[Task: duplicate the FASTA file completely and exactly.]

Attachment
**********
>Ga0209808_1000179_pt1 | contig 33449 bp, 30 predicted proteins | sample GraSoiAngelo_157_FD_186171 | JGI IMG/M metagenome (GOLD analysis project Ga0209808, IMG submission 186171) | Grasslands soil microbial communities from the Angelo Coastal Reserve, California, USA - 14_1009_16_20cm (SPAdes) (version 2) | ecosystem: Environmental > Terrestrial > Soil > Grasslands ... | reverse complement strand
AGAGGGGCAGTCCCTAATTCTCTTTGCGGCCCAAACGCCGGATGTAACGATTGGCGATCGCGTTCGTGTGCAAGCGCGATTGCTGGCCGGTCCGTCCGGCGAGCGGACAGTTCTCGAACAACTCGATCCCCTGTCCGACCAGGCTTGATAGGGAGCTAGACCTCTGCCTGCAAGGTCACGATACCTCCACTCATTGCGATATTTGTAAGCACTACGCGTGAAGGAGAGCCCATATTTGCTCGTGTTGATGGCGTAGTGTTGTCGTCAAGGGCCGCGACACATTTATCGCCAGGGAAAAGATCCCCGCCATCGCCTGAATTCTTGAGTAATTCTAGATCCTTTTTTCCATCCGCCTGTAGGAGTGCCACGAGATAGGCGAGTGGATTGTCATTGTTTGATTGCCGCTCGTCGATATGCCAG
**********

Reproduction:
>Ga0209808_1000179_pt1 | contig 33449 bp, 30 predicted proteins | sample GraSoiAngelo_157_FD_186171 | JGI IMG/M metagenome (GOLD analysis project Ga0209808, IMG submission 186171) | Grasslands soil microbial communities from the Angelo Coastal Reserve, California, USA - 14_1009_16_20cm (SPAdes) (version 2) | ecosystem: Environmental > Terrestrial > Soil > Grasslands ... | reverse complement strand
AGAGGGGCAGTCCCTAATTCTCTTTGCGGCCCAAACGCCGGATGTAACGATTGGCGATCGCGTTCGTGTGCAAGCGCGATTGCTGGCCGGTCCGTCCGGCGAGCGGACAGTTCTCGAACAACTCGATCCCCTGTCCGACCAGGCTTGATAGGGAGCTAGACCTCTGCCTGCAAGGTCACGATACCTCCACTCATTGCGATATTTGTAAGCACTACGCGTGAAGGAGAGCCCATATTTGCTCGTGTTGATGGCGTAGTGTTGTCGTCAAGGGCCGCGACACATTTATCGCCAGGGAAAAGATCCCCGCCATCGCCTGAATTCTTGAGTAATTCTAGATCCTTTTTTCCATCCGCCTGTAGGAGTGCCACGAGATAGGCGAGTGGATTGTCATTGTTTGATTGCCGCTCGTCGATATGCCAG